Excellent article on hubam clover
During the mid 80's my late friend Mark Hamilton and I put our bees [30 colonies] on about 30 acres of Hubam clover in the Kaufman Texas vicinity. The soil was blackland. The clover was in full bloom when we arrived with our trailer of netted bees. Wind was blowing stiff, but that didn't stop the bees, as they poured out of the colonies and hit the clover which wasn't hard. We pulled the truck up into clover about 7' tall and so thick you couldn't walk through it, covered with blooms from about about foot off the ground to the top of the clover. Dropped the trailer and pulled out. We were on that crop for only 3 weeks and the rancher turned the clover under when still in full bloom. Like clockwork we made a medium super of honey about every 5 days, from plastic frames to fully sealed and capped. When we left 3 weeks to the day later we had averaged 4 1/2 medium supers [about 200#] per colony. We would back Mark's flatbed dually truck up to the back of the trailer [loaded with 15 colonies down each side] and work the bees from the middle of the trailer, rotating and adding new supers by moving the completely sealed frames up and replacing with new clean plastic frames next to the brood nest. Bees coming and going everywhere. As I can remember, this was the first time I worked bees with no veil or gloves [Mark often worked his like this]. I don't think we ever were stung, or I don't remember if we were, as all the bees could think about was working that clover. Fond memories of my deceased friend Mark Hamilton. After the Rancher plowed our gold mine under we moved to cotton and then to some late bloom mesquite; but nothing could compare to that Hubam clover. We averaged over 300# per colony [7-8 mediums] that year. Mark was on all mediums with plastic frames, and I had deep brood boxes with duragilt foundation. I used Mark's medium supers for honey as I only had 5 of the 30 colonies.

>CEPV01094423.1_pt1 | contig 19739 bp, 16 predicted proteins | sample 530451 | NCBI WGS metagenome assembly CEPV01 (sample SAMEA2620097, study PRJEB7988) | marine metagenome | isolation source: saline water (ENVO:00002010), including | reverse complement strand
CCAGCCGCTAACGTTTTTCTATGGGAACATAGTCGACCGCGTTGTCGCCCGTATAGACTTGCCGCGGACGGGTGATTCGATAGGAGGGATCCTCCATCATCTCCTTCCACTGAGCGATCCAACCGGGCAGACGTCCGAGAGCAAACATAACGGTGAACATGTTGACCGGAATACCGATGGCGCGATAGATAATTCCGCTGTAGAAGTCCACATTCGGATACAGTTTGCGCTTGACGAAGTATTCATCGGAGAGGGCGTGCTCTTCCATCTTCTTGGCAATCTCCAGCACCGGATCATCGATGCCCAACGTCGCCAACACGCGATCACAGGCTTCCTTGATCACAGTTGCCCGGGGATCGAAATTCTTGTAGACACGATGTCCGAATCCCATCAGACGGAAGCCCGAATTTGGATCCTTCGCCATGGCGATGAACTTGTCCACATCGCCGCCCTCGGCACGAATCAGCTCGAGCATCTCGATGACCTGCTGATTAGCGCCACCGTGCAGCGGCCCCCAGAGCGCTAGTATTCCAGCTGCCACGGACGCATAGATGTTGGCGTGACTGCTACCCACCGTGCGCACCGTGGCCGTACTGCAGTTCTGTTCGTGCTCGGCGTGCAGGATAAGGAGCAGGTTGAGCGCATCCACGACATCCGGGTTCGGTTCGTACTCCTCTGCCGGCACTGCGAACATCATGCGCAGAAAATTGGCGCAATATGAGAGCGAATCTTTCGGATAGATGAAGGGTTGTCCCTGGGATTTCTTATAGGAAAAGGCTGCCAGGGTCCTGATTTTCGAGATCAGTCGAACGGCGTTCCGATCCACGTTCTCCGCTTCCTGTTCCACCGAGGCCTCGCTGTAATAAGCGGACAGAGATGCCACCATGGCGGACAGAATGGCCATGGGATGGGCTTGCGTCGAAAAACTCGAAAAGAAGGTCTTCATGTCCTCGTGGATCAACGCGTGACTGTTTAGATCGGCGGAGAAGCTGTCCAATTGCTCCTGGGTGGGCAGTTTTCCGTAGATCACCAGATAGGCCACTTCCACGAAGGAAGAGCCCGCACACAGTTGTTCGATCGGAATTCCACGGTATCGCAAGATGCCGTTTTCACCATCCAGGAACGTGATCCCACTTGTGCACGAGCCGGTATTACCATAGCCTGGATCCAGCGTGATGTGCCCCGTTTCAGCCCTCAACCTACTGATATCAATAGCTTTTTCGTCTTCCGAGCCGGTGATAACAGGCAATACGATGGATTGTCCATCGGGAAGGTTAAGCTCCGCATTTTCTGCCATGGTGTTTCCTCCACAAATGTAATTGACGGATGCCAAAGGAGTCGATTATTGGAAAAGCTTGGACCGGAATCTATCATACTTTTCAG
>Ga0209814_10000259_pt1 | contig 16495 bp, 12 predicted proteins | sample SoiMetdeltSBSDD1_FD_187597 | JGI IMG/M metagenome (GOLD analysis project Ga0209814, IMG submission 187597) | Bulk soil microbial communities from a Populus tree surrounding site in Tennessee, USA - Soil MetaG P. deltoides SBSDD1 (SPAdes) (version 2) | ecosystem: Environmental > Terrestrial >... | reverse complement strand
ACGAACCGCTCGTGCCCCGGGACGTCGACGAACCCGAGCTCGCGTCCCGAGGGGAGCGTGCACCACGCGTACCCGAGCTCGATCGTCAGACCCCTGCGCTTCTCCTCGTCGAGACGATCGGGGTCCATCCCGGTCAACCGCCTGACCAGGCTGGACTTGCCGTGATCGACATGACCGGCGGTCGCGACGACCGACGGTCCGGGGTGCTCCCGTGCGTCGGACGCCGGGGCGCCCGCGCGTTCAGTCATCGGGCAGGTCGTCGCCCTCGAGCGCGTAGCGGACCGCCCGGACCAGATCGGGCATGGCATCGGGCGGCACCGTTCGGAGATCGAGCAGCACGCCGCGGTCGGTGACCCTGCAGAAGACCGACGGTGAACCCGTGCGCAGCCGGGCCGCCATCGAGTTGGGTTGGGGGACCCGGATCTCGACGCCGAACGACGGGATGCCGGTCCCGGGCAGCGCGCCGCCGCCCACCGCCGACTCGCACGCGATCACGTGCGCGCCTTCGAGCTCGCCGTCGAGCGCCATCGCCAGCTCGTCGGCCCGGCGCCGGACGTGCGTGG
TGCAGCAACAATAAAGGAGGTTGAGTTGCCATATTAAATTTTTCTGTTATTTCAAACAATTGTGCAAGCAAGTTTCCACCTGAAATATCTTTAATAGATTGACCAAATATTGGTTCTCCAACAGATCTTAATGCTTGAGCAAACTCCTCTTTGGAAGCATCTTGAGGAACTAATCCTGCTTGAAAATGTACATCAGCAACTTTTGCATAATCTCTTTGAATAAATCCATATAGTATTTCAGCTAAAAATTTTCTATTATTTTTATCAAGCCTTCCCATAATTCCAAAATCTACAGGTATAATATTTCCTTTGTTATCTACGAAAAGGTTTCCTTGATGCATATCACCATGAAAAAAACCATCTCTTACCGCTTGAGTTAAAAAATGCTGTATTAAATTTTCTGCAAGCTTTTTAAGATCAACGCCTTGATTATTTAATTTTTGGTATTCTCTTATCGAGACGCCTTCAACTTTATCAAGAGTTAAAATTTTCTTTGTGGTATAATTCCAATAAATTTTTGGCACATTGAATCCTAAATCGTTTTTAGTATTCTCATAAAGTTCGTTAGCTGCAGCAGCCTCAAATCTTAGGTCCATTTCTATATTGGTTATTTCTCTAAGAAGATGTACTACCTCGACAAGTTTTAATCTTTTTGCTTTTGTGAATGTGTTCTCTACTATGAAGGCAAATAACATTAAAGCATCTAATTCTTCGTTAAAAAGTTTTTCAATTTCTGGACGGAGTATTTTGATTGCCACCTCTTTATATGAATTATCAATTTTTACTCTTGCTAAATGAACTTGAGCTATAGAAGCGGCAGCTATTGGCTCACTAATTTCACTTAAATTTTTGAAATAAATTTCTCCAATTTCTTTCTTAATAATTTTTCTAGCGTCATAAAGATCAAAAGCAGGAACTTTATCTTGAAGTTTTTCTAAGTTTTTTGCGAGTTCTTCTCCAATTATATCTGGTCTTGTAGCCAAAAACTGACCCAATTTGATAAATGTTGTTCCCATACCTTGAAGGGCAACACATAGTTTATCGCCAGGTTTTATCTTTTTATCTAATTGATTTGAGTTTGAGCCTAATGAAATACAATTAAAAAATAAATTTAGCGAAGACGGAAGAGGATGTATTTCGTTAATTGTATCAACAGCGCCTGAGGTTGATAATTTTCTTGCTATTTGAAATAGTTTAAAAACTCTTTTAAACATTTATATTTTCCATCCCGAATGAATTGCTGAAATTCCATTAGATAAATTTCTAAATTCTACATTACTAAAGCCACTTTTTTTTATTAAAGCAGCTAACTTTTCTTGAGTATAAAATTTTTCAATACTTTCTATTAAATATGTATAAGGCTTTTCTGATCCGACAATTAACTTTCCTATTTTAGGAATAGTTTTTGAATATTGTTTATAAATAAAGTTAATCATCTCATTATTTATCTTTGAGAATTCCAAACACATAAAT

Ran across this article concerning Hubam [white sweet clover], that I thought I would share with all. I have had nothing but good experiences with this abundant producing nectar plant.
"I only regret that I have but one life to lose for my country." Nathan Hale, 1776